2. Jacob Klein, in "History and the Liberal Arts," best captures the approach to reading Thucydides and Plato that I adopt here: "the commonly accepted picture of an historical period is largely due to an interpretation of the content of books and other documents which presupposes in the first place the ability to deal with grammatical patterns, to discern rhetorical devices, to grasp ideas in all their implications." For Klein, this depends on "the understanding of the function of signs, of the complexity of symbolic expressions, and of the cogency of logical relations" (Jacob Klein, The Lectures and Essays of [End Page 214] Jacob Klein, ed. Robert Williamson and Elliott Zuckerman [Annapolis: St. John's College Press, 1985], pp. 127–38 [137–38]).
3. Edith Foster uses portions of this account to compare Thucydides and Lucretius partly on the grounds that in the works of both men "references to material things, be they man-made or natural, are . . . also devoted to supporting political, scientific, and historical arguments" (Edith Foster, "The Rhetoric of Materials: Thucydides and Lucretius," The American Journal of Philology 3 [Fall 2009]: 367–99 ). For a similarly metaphorical reading of Thucydides's treatment of geography and politics as I adopt here, see Gerald Proietti, "The Natural World and the Political World in Thucydides' History," in Law and Philosophy: The Practice of Theory Essays in Honor of George Anastaplo, vol. 1, ed. John A. Murley, Robert Stone, and William Braithwaite (Athens: Ohio University Press, 1992), pp. 184–94.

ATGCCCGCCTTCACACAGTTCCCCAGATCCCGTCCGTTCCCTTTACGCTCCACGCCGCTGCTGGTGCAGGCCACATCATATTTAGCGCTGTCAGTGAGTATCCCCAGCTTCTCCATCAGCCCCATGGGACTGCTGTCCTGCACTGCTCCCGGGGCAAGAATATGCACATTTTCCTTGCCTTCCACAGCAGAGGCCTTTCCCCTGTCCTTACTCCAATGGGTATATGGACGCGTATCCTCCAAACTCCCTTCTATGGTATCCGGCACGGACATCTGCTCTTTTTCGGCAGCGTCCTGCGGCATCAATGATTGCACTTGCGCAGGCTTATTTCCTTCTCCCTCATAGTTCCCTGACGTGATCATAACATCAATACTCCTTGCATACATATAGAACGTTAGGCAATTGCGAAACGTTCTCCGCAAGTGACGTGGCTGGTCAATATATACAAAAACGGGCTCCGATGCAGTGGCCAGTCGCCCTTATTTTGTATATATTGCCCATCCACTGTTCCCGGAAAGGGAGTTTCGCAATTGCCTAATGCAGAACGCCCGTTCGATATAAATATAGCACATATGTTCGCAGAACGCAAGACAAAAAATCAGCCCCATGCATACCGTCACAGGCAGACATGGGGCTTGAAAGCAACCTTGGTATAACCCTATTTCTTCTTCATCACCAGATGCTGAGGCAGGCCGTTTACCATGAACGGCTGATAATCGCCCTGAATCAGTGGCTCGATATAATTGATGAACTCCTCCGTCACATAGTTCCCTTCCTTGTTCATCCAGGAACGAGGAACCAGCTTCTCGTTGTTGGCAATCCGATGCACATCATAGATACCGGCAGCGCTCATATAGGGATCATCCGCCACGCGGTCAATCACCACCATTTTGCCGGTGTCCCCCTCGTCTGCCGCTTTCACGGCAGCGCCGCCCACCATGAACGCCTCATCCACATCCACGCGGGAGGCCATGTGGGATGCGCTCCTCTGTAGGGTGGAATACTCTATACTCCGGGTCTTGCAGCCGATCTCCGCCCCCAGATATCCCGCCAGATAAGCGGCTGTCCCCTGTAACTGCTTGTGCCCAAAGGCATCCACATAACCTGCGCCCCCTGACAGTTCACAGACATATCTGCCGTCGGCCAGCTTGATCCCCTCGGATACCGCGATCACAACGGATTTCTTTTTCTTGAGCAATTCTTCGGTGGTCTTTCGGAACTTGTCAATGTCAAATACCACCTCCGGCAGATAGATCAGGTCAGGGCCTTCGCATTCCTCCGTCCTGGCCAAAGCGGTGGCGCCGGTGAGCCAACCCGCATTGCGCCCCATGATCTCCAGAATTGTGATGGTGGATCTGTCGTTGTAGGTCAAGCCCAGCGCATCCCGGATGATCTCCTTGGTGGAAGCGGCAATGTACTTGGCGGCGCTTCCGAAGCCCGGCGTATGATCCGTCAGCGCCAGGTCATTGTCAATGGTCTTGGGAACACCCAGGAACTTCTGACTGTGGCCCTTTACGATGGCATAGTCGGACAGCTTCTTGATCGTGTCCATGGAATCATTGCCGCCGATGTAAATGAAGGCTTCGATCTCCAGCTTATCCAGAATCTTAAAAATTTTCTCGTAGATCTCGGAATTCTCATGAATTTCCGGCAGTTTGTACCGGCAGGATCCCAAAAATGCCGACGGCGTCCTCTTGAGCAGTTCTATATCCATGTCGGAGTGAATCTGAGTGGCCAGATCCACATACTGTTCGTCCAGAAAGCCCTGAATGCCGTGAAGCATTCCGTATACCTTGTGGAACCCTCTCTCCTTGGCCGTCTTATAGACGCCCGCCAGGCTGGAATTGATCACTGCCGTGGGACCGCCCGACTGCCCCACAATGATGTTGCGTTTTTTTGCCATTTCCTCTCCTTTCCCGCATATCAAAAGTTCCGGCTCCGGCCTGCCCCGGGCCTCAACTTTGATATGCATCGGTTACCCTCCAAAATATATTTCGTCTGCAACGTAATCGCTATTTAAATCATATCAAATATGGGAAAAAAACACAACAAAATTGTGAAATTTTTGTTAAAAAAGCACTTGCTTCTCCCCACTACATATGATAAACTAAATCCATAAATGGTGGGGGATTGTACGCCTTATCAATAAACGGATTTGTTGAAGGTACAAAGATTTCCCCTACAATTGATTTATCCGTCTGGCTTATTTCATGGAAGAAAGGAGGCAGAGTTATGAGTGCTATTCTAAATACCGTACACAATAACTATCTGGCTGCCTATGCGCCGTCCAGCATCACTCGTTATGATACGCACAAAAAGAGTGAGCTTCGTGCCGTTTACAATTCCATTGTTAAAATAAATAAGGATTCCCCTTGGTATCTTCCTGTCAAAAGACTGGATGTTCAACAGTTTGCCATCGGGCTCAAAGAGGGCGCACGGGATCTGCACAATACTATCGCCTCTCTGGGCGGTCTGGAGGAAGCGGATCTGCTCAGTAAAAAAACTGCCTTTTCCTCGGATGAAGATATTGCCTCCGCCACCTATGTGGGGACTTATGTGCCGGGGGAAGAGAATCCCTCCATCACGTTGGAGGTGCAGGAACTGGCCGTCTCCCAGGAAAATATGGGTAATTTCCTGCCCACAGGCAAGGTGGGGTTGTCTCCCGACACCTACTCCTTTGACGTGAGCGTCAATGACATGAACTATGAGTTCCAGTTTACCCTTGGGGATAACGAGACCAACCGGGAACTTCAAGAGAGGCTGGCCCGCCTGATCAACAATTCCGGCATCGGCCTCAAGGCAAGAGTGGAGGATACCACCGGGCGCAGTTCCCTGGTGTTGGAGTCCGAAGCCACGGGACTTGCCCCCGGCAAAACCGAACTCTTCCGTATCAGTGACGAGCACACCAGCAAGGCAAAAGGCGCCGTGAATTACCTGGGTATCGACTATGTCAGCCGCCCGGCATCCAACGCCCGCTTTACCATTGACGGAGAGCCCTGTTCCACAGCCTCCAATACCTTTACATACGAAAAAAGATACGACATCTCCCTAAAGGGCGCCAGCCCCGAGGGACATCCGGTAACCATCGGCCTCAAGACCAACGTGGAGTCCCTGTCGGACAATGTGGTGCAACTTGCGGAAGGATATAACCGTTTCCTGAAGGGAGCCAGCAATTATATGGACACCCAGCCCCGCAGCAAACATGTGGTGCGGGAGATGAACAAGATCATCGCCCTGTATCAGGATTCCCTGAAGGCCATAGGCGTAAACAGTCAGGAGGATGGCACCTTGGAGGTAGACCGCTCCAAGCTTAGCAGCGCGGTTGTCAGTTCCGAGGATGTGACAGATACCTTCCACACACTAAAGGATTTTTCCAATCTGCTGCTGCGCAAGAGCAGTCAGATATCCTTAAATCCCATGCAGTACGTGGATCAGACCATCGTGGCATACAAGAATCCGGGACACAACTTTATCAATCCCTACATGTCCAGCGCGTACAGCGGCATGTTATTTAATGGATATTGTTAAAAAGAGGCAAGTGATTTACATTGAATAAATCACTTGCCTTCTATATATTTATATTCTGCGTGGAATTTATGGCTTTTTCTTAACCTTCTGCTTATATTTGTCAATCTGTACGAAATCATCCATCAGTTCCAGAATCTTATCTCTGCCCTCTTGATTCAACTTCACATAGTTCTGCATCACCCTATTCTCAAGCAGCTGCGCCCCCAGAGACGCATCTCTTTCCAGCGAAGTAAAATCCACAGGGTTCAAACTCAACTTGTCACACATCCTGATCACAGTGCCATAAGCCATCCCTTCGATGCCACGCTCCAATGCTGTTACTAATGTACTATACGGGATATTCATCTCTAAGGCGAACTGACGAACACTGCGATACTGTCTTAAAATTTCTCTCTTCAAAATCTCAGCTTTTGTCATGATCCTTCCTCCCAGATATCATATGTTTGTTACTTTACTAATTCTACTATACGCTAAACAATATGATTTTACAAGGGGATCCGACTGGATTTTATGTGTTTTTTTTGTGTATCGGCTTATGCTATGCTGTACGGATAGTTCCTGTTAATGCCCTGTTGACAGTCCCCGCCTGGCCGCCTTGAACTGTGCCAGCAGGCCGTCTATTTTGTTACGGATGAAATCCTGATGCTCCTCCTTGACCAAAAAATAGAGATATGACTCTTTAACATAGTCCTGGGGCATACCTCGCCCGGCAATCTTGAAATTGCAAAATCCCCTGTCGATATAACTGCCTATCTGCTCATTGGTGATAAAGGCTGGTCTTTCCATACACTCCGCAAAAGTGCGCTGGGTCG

4. Victor Davis Hanson, in War Like No Other: How the Athenians and Spartans Fought the Peloponnesian War (New York: Random House, 2005), argues, like so many others who treat this passage, that Thucydides's treatment of the siege of Plataea is merely a template for other similar sieges (p. 163).
5. The other three occurrences are 4.118.5, 6.1, and 8.96.
6. While the plan initially called for the whole city to escape, half of the town's forces backed out at the last minute. For Burns's treatment of the siege of Plataea see section 4 of Timothy Burns, "The Problematic Character of Pericles' Civic Republicanism," in On Civic Republicanism: Ancient Lessons for Global Politics, ed. Geoffrey Kellow and Neven Brady Leddy (Toronto: University of Toronto Press, 2016), pp. 15–40. In this section Burns also notes that Thucydides chooses to speak of "Being" and "Truth"; see n. 26 and compare with Rep. 525c6.
7. My understanding of Plato's presentation of the divided line and its relationship to the image of the cave that we find in books 6 and 7 of The Republic has been assisted by Klein's treatment of this passage in Jacob Klein, A Commentary on Plato's "Meno" (Chapel Hill: University of North Carolina Press, 1965), pp. 112–25.
8. See Foster, "Rhetoric of Materials," p. 376n24.